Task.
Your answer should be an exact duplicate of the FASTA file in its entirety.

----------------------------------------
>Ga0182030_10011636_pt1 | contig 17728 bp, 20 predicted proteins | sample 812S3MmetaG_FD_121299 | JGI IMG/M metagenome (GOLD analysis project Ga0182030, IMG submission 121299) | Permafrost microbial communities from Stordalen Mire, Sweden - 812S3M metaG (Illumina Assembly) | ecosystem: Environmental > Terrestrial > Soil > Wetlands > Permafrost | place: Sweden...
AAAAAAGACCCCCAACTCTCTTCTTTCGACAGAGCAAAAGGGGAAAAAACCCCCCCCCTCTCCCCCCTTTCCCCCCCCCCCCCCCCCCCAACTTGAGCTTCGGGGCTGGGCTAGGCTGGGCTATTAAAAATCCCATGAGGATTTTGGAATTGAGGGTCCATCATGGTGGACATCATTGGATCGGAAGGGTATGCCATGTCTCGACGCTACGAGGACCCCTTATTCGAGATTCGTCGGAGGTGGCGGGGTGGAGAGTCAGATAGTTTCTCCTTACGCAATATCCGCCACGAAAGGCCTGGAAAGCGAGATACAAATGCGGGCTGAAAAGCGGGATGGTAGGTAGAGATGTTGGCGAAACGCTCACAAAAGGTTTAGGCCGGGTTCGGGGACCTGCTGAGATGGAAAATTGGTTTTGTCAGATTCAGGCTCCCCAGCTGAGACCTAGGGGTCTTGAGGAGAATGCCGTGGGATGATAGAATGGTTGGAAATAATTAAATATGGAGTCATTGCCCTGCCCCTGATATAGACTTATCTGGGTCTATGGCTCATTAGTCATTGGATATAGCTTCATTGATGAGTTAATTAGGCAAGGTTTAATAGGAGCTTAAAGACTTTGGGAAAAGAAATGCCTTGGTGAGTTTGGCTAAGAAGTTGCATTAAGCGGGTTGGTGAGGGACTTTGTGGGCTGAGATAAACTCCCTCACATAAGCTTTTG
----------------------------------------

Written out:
>Ga0182030_10011636_pt1 | contig 17728 bp, 20 predicted proteins | sample 812S3MmetaG_FD_121299 | JGI IMG/M metagenome (GOLD analysis project Ga0182030, IMG submission 121299) | Permafrost microbial communities from Stordalen Mire, Sweden - 812S3M metaG (Illumina Assembly) | ecosystem: Environmental > Terrestrial > Soil > Wetlands > Permafrost | place: Sweden...
AAAAAAGACCCCCAACTCTCTTCTTTCGACAGAGCAAAAGGGGAAAAAACCCCCCCCCTCTCCCCCCTTTCCCCCCCCCCCCCCCCCCCAACTTGAGCTTCGGGGCTGGGCTAGGCTGGGCTATTAAAAATCCCATGAGGATTTTGGAATTGAGGGTCCATCATGGTGGACATCATTGGATCGGAAGGGTATGCCATGTCTCGACGCTACGAGGACCCCTTATTCGAGATTCGTCGGAGGTGGCGGGGTGGAGAGTCAGATAGTTTCTCCTTACGCAATATCCGCCACGAAAGGCCTGGAAAGCGAGATACAAATGCGGGCTGAAAAGCGGGATGGTAGGTAGAGATGTTGGCGAAACGCTCACAAAAGGTTTAGGCCGGGTTCGGGGACCTGCTGAGATGGAAAATTGGTTTTGTCAGATTCAGGCTCCCCAGCTGAGACCTAGGGGTCTTGAGGAGAATGCCGTGGGATGATAGAATGGTTGGAAATAATTAAATATGGAGTCATTGCCCTGCCCCTGATATAGACTTATCTGGGTCTATGGCTCATTAGTCATTGGATATAGCTTCATTGATGAGTTAATTAGGCAAGGTTTAATAGGAGCTTAAAGACTTTGGGAAAAGAAATGCCTTGGTGAGTTTGGCTAAGAAGTTGCATTAAGCGGGTTGGTGAGGGACTTTGTGGGCTGAGATAAACTCCCTCACATAAGCTTTTG